Many of you were asking me how my week long “reboot” experiment went.  In short, it was wonderful.   Hard and a bit scary at times?  Definitely.   Worth it?  Absolutely. This coincided with the first week of The Shed Project, which was perfect timing. I regretted not being able to dive right into the forums and post, but it was more beneficial to me to be starting the project during a week where I was mostly detached from technology. I was writing a lot during that week, so I’m going to share a little breakdown for you with bits of my stream-of-consciousness writing from each day.

When I got to work on the first day, my very first step was to go into my Google Reader and click “Mark All As Read.” It was such a simple thing, but I actually found my heart rate speeding up and my hand shaking a little bit! Why was this such a big deal? Instead of running away from my emotions about it, I wanted to really dwell in them and observe what was happening. Since my moratorium was on reading and not on writing, I immediately grabbed my journal and started writing it down:

I can’t believe that actually made me feel nervous. What do I think is going to happen if I miss out on some blog posts? Will the world stop turning if I’m not observing it? Will I be out of the loop, no longer one of the “cool internet kids” ? Why do I care? I don’t think I consciously realized before how important it has become for me to feel like I know what’s going on everywhere. Now it’s just me and my immediate surroundings. News from beyond my little circle will be delayed in getting to me. I wonder how it will feel to be back in “analog” … where important things reach me by word of mouth.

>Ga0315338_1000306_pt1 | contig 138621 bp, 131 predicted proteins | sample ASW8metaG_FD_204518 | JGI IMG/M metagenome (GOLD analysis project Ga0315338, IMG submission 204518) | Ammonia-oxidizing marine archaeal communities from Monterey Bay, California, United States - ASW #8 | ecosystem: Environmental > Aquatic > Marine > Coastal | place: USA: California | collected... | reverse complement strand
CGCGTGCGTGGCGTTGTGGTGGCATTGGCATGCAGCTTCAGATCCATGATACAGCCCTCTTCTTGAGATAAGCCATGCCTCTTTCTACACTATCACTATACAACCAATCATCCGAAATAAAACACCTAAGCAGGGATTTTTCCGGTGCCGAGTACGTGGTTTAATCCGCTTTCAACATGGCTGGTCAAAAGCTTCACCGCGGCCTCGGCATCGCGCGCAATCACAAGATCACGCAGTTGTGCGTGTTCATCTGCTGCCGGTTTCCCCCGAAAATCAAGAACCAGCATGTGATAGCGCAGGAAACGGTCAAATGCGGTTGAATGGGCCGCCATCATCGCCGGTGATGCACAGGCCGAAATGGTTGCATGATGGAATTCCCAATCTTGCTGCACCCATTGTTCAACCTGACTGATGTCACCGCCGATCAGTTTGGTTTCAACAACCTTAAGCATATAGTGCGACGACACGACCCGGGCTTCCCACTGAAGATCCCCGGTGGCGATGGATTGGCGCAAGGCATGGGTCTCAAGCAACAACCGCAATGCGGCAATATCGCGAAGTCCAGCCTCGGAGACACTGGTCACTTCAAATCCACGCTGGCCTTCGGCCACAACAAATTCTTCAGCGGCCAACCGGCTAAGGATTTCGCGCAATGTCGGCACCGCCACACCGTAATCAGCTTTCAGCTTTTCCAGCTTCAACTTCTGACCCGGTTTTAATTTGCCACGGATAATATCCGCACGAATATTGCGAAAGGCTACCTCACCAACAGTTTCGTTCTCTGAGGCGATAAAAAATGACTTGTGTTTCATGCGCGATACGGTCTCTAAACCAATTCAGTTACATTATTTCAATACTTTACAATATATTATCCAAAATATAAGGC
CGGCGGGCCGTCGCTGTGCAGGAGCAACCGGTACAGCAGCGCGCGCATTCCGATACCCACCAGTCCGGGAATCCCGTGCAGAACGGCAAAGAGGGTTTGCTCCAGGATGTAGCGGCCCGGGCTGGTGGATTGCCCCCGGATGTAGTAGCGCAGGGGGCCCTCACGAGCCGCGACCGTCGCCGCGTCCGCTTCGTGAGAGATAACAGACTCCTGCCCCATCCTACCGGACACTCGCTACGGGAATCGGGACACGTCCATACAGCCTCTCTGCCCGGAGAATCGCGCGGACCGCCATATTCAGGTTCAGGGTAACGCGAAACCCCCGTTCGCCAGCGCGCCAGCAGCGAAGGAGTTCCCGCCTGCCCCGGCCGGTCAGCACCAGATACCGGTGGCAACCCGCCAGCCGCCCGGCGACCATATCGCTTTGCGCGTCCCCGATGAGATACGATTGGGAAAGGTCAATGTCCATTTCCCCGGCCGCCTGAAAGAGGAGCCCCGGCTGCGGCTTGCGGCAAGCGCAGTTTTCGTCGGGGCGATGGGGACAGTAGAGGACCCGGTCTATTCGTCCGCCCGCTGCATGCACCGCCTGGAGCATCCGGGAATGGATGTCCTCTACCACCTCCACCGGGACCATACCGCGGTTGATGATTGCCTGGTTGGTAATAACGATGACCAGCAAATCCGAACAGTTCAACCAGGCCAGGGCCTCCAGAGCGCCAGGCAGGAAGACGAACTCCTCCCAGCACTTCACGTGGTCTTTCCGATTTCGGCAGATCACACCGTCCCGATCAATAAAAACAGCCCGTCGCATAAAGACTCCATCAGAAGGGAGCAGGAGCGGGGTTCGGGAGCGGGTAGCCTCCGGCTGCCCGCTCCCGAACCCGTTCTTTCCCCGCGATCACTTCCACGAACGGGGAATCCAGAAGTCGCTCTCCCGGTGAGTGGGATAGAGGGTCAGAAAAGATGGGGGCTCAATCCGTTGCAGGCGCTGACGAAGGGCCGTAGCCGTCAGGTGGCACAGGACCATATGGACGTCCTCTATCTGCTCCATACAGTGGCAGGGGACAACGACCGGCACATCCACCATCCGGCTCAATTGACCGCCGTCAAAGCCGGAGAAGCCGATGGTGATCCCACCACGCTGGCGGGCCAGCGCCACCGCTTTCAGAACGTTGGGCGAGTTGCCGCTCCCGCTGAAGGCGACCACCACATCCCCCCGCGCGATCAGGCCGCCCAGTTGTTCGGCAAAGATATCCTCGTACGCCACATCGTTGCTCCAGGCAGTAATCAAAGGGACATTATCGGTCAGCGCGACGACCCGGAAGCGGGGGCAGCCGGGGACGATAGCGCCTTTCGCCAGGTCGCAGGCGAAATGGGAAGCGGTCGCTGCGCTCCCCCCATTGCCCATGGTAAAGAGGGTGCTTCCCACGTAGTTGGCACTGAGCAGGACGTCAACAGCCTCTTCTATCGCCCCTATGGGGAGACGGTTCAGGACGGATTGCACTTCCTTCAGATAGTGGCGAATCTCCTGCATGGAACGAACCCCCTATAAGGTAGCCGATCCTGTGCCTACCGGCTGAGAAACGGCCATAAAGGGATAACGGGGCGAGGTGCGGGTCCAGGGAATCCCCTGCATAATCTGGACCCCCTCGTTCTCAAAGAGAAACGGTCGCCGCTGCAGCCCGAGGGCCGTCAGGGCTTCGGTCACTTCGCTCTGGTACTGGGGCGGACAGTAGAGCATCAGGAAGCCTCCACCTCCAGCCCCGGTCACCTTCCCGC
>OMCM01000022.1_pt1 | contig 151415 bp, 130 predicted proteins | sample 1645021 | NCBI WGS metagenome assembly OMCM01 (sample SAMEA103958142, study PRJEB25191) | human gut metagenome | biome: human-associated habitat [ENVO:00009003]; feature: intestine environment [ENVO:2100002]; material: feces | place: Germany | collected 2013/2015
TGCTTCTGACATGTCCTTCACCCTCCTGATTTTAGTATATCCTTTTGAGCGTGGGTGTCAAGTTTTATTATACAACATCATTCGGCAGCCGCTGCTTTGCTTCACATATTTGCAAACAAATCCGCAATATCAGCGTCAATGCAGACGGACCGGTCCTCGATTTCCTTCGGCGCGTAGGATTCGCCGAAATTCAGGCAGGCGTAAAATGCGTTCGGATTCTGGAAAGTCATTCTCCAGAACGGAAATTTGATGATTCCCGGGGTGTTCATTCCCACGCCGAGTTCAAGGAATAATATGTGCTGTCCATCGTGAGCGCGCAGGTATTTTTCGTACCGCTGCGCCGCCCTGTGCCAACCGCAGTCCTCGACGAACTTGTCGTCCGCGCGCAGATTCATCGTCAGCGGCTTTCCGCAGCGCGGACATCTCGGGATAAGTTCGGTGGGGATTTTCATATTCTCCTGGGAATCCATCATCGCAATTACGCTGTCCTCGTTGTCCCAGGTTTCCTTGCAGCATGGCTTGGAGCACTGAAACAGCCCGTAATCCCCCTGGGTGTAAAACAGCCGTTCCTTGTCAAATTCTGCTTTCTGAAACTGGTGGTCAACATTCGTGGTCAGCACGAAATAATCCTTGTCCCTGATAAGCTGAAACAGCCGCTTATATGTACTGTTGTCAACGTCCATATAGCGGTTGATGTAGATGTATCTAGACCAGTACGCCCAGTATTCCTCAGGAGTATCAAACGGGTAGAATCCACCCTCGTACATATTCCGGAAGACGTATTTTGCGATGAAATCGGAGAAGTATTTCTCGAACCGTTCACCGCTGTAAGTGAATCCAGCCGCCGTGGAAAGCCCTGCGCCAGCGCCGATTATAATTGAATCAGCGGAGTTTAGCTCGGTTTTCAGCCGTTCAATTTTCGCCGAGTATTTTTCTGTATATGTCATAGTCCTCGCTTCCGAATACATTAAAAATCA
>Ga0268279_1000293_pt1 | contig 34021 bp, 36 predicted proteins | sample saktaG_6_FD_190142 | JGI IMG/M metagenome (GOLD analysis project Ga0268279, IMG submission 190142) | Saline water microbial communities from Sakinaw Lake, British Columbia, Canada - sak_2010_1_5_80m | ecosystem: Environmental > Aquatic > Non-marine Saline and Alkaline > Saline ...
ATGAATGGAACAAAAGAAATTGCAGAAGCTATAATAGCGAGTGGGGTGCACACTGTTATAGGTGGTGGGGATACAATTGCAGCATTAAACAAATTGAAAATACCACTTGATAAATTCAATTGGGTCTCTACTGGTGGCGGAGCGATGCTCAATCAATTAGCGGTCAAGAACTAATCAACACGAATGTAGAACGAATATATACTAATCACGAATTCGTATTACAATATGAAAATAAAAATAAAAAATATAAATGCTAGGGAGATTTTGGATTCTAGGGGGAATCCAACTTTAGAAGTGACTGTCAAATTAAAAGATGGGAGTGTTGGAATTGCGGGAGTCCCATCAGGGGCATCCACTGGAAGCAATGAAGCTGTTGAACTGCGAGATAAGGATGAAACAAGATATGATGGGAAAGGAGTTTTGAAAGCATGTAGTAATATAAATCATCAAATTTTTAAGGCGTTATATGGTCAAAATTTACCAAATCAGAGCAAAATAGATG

Day 1 felt shaky all around, and sort of like I was wandering in a haze. I didn’t really know what to do with myself. When I found myself accidentally reading a blog entry someone linked, I had to close out the browser quickly (and it WAS accidentally — I did it out of habit, without even thinking.) That made me step back and consider how often I am taking in information unconsciously, just reading whatever is in front of me, clicking whatever friends share, mindlessly absorbing it all. No wonder, as my friend John said in the comments, my “inputs were clogging up the outputs” !

That night I cooked a pretty good dinner, ate face to face with my partner-in-crime, and started working on a project around the house a little bit. It was so quiet. And nice, actually. I went to bed early, leaving the stack of books on my nightstand untouched.

More after the jump!

Day 2 was a little bit easier, because I was starting from a great night’s sleep with my goals in mind. I went straight for my morning pages to write down my dreams and to get some stuff I was processing out of my system. I wrote much faster than I typically have. Later in the day I wrote:

It’s amazing how much noise I’m surrounded by all day without knowing it. I drove to work without listening to my usual morning show and noticed how peaceful the drive can be. Traffic didn’t bother me as much. I’ve listened to some music on my iPhone but no podcasts, no talk. It’s been a really long time since I just listened to music. I realize the irony in that since I’m supposed to be a musician. I’ve also kept Twitter closed on my desktop, and just opened it once or twice to check stuff for work and say hi to people. I didn’t read Facebook. So far, the world seems to be holding it together without me. haha.